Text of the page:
So coming up with that identity of what the game was, not only helped me describe it to people, but it helped me stay grounded in what I’m trying to create so I don’t go all over the place. I don’t keep developing all these random things that pop in my head. That sentence is what it is, and that’s got to be what it is at all times. Therefore, the single sentence is really important.
Now one of the things, one of the tactics that I have for the single sentence is you want to lead with the strongest point. That’s really important too, especially when you’re conveying the game to other people.
Your identity is so critical in the game, but it’s especially critical in the marketing of the game, when you’re describing to other people, when you are trying to get other people to give you their time to play your game. You’re trying to interrupt their day, all the shit they have to do, all the other games that they have play, all of that stuff. You want them to stop and play your game. So leading with what the strongest point is really important. For example, with Destiny, they said it’s a shared world shooter.
It was labeled that way in 2014 when they announced the game. Destiny is so much more than that. The game is so much bigger. It has all kinds of weapons, all kinds of enemies, all kinds of worlds and combat, and all kinds of stuff. So shared world shooter doesn’t cover even 10% of what the game is, but that’s how they described it. Because that was the strongest point. That was the biggest part of the game. All the little details don’t really matter. If your message has a strong point in it, if it’s short, and sweet, and simple enough to convey the most powerful element, then people will want to play it. Then they can discover all the world details. If you tell them all the details: One, you lose their attention because they’ll get bored and they’ll be like, “What are you talking about?”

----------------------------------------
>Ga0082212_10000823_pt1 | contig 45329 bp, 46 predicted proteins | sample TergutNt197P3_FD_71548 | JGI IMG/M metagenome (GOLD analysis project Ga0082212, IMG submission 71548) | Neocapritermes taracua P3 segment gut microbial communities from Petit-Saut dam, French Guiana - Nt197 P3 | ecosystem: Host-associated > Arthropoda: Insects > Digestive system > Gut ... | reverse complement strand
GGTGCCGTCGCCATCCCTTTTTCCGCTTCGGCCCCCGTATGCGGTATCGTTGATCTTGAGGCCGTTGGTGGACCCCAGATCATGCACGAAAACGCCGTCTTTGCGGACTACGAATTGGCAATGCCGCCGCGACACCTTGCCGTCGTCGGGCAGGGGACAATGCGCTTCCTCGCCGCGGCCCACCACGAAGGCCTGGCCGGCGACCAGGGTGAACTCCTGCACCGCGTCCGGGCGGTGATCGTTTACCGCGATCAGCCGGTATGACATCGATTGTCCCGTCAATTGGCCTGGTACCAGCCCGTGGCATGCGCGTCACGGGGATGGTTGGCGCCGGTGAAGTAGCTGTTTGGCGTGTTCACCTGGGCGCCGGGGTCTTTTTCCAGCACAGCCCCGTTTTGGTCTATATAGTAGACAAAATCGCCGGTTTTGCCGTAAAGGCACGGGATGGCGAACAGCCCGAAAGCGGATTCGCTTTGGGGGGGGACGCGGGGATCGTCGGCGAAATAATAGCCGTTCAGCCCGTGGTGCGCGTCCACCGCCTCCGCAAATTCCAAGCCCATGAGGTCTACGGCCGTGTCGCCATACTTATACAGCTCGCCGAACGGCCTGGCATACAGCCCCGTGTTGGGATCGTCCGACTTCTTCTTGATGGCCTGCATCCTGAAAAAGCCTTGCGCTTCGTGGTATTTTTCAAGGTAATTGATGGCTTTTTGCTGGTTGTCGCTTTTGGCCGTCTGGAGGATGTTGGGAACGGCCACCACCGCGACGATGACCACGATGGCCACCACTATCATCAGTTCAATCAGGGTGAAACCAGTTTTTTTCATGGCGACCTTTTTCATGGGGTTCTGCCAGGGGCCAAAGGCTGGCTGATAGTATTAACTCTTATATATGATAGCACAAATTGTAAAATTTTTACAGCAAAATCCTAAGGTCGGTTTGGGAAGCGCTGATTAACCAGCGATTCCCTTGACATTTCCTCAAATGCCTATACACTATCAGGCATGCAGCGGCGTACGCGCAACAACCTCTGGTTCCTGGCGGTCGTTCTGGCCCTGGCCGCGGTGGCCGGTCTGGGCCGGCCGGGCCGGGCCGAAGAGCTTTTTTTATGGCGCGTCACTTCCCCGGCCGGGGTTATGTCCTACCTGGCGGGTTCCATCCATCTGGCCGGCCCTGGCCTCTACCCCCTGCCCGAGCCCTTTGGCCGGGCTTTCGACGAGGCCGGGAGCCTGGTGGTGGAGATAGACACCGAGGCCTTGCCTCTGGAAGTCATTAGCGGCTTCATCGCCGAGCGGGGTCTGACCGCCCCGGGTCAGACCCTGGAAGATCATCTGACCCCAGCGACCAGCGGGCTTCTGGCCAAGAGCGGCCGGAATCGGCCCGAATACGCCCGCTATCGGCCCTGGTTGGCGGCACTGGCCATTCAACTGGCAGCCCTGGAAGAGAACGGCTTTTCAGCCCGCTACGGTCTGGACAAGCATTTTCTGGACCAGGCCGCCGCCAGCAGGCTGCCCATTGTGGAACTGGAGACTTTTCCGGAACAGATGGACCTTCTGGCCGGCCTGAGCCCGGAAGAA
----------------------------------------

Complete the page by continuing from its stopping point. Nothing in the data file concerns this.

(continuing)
Two, you don’t want to describe all of it, it would be a lot easier to show them. It’s really important that you understand the the concept of identity, both from a development standpoint, but also from a marketing standpoint. If you try and be too many things, your development is going to suffer, and your marketing is going to suffer—both of those are going to suffer. You have to be very cautious about that.
Three, hyper focus. You can’t please everyone, you can’t be everything to everyone, you can’t make everybody happy.
Sometimes that sentence, that hyper-focused sentence that has your strongest point in it, is not going to appeal to everyone. Here’s the thing: A light bulb will illuminate a room, but a laser can cut through steel. It’s the same amount of light but the light is directed in a different way.
You have to direct your light at the super fans, at the hardcore people, at the people that are going to care about your game the most. Because those are people are going to buy it, it will resonate with those people, they will leave reviews, and send you emails, and tell you how awesome it is. You’re going to turn off people by cutting out some of the stuff. If you’re making a platformer, for example, you could compare your platformer to Super Meat Boy or you could compare it to Mario, or any one of these other games.
You’re going to attract a different player base depending on which one of those games your game is compared to. Generally, it’s a big chunk of platformer players, but inside that big chunk there are individual preferences for different types of games. So the identity of your game is really important. And identity has a lot of stuff to it, not just in marketing but also in the development elements like aesthetics, sound choices, user experience…all that stuff plays in the identity of the game.
Your game has to have that identity. It has to have that sense of purpose. It has to have that meaningful existence to the world. Otherwise, there’s no reason for it to exist.
Those are my thoughts on the subject. If you’re working on something, post your game’s identity below, I would love to hear it, and I’d be happy to critique your stuff if you want me to.